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Best Practices for Preventing Fraud Within the Workplace

Preventing Fraud

Businesses have enough to worry about with competition from outside sources, so fraud that takes place within a company can be viewed as an unnecessary headache. Not only do businesses have to be on their guard constantly to fend off external threats from their competitors, but they also must be on the lookout for signs that their employees may be trying to bring the company down from within for personal gain. Whether they’re disgruntled, selfish or just plain bored, employees who commit fraud may be able to get away with their crimes for a long time. That’s because they can hide in plain sight. In many cases, employees committing fraud are the ones responsible for gatekeeping the sensitive data and systems they exploit.

There are many ways employees can commit fraud and hurt a company from the inside. One of the most common ways fraud happens is when employees manipulate company records or orders to funnel money or goods to themselves. These employees might alter payroll records to get credit for hours they did not work; they may doctor accounts payable to duplicate payments to vendors; or they may simply take physical assets home with them at the end of the day. A common type of fraud includes intellectual property fraud, in which employees may try to steal sensitive information or pass counterfeit items as legitimate. Another example is corruption, in which employees may try to manipulate relationships with vendors to gain benefits in exchange for preferential treatment.

Although the effects of fraud can be devastating to a business, there are steps businesses can take to protect themselves and prevent prevalent types of fraud that could take place within their companies. For example, businesses can inoculate themselves against fraud by creating an internal culture that concentrates on employee satisfaction and teamwork, which can prevent the feelings of disgruntlement that push many to commit fraud in the first place. Dividing important tasks such as managing payrolls and accounts payable among employees also reduces the chances that an employee will try to get away with something. Above all, employers need to establish clear-cut expectations for employee behavior and ensure that they are clearly communicated. Simply by letting employees know that fraud is not tolerated, employers can send a powerful message.

The accompanying guide contains more details about widespread forms of fraud and some of the steps employers can take to combat them. Your business has enough to worry about with your competition, so don’t let internal threats tear your business apart from the inside.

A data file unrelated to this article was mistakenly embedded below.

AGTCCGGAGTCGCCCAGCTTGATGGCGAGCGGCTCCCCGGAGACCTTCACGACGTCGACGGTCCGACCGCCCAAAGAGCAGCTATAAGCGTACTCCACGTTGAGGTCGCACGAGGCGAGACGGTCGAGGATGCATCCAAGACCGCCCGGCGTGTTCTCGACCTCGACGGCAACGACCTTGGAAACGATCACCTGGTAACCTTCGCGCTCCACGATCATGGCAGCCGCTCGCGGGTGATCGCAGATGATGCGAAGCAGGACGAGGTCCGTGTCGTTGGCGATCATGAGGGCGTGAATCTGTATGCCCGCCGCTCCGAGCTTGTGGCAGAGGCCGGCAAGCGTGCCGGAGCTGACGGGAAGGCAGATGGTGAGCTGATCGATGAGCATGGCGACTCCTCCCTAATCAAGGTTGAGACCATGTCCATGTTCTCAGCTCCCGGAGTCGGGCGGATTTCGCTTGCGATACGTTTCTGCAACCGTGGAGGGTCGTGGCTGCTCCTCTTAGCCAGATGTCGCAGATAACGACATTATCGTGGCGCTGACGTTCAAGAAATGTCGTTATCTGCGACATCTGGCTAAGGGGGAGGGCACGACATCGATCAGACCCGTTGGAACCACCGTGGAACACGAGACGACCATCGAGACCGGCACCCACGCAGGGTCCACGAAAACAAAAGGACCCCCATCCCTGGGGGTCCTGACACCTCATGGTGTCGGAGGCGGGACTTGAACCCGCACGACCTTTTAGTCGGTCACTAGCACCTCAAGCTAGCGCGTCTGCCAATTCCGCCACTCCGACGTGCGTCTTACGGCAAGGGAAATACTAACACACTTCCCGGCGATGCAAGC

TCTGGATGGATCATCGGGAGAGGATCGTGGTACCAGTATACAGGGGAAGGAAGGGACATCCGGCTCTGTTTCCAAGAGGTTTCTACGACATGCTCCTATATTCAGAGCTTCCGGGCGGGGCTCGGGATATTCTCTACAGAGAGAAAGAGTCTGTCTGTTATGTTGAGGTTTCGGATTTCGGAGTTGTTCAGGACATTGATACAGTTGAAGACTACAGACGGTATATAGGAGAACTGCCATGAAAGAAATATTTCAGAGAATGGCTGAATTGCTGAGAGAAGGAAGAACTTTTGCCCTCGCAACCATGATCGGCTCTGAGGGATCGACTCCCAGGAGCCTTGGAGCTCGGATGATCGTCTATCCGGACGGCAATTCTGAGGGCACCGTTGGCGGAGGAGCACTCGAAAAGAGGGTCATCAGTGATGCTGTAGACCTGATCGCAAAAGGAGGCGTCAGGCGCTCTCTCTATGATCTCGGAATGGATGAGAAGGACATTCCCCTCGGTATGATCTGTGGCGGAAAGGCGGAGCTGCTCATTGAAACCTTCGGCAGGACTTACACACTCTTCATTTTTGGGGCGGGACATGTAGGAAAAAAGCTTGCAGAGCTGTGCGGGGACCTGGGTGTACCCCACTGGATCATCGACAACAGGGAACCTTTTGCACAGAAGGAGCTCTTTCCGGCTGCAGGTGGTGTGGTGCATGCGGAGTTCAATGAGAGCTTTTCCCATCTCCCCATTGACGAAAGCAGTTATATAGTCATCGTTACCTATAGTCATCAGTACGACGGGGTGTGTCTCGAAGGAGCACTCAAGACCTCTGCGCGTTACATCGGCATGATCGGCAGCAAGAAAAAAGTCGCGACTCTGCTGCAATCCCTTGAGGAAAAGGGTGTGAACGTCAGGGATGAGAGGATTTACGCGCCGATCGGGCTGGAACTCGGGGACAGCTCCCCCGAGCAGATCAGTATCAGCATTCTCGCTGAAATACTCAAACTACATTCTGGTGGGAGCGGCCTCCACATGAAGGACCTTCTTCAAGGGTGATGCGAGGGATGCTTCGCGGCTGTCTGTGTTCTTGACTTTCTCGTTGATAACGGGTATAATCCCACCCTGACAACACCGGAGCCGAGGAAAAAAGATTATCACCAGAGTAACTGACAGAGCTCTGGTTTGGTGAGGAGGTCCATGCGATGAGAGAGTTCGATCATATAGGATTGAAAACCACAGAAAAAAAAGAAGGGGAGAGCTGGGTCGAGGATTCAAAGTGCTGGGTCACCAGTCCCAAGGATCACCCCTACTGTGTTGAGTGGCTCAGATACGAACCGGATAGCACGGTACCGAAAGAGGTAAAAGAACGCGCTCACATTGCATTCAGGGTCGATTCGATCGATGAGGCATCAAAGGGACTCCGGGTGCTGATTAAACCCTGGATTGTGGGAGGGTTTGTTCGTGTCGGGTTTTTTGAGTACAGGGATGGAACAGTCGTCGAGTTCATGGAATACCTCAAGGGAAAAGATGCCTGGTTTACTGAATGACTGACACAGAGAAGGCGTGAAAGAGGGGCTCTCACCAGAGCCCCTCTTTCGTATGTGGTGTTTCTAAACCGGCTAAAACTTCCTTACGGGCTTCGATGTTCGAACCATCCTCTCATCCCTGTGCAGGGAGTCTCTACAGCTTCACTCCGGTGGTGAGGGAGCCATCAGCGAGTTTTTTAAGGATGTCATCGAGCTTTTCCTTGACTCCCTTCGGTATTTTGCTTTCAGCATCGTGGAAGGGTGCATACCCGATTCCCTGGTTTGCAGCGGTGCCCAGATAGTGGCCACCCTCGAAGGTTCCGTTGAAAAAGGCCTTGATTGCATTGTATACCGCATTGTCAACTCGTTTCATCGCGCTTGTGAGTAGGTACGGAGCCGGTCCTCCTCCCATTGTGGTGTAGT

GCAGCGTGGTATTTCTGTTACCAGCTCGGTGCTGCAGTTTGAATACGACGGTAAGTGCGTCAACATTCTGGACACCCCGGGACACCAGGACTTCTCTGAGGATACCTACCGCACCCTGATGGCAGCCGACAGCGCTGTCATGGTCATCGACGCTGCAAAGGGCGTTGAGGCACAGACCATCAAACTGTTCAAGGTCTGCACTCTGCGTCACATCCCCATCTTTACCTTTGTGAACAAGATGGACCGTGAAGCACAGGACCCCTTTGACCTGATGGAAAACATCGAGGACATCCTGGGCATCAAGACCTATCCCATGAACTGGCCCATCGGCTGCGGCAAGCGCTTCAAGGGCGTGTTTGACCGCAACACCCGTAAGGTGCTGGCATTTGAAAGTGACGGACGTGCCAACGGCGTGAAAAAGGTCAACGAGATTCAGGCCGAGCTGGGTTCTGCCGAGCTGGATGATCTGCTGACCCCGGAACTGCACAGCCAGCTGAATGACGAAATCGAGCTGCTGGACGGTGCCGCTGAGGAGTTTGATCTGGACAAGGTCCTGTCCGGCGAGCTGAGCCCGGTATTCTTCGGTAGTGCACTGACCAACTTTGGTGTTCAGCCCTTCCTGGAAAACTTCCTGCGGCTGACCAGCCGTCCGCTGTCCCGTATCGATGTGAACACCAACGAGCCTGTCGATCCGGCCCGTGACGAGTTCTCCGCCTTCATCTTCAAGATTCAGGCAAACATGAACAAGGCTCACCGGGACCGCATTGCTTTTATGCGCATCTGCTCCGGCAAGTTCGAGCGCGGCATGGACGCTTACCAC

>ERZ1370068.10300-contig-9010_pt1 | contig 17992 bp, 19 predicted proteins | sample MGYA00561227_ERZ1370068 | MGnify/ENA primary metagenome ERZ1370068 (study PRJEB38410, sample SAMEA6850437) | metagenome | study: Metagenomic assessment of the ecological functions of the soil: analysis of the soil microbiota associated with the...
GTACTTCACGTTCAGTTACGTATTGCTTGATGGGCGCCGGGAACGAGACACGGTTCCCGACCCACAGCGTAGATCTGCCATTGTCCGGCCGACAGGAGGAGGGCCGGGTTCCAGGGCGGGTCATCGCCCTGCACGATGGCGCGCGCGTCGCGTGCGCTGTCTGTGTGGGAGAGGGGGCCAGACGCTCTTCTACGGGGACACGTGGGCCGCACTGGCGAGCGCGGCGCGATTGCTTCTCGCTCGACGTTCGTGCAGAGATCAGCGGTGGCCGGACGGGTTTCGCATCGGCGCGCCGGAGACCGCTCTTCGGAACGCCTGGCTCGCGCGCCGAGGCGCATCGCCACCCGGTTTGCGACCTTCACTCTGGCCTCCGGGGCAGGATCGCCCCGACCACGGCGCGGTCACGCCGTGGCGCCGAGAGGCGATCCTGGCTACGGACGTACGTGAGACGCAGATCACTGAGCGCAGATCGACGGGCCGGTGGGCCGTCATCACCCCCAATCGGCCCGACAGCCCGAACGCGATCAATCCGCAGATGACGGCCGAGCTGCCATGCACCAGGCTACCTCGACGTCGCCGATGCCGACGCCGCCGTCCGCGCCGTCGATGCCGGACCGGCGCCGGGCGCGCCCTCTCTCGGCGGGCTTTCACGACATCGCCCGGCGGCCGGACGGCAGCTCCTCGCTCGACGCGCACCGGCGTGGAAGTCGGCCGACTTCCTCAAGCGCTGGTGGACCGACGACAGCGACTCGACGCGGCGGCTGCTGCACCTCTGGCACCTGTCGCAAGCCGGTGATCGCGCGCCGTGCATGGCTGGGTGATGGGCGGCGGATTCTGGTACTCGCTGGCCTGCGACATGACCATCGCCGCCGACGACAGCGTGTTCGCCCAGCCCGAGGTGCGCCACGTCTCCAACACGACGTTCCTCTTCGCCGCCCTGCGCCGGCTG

Common Types of Fraud

Payroll Fraud

  • Employees may doctor their timesheets to take credit for hours they aren’t working.
  • This enables employees to take home more pay than they are entitled to, stealing from the company.
  • Employers should double-check all payroll records monthly to check for discrepancies.

Intellectual Property Fraud

  • Employees may try to pass off counterfeit goods as genuine articles.
  • This can harm a company’s reputation as well as open the door for litigation.
  • Companies should limit access to important intellectual properties and make sure intellectual properties are protected by copyright, patent or trademark.

Vendor Fraud

  • Employees may attempt to manipulate accounts payable or payment systems to funnel money to themselves.
  • This can go unnoticed for a long time, especially if a business has large numbers of transactions involving vendors.
  • This is a situation where having multiple employees share responsibilities can help. It reduces the risk that one employee can get away with fraud.

Asset Misappropriation Fraud

  • Employees engaged in this type of fraud manipulate records to hide fraudulent movements of cash or goods in a way that benefits them.
  • This can cost businesses a lot or a little, depending on how sophisticated the fraud is.
  • Using automated technology to handle shipping records or payroll creates less opportunity for this type of fraud.


  • This generally refers to employees who try to leverage relationships with clients or vendors for personal gain with the promise of favors.
  • This type of fraud creates an unfair balance in the business-vendor relationship and has the potential to hurt a business’s competitiveness.
  • Establishing a clear code of ethics and making sure employees are aware of it helps set expectations and keep employees honest.

Fraud Management Best Practices from Column Case Investigative

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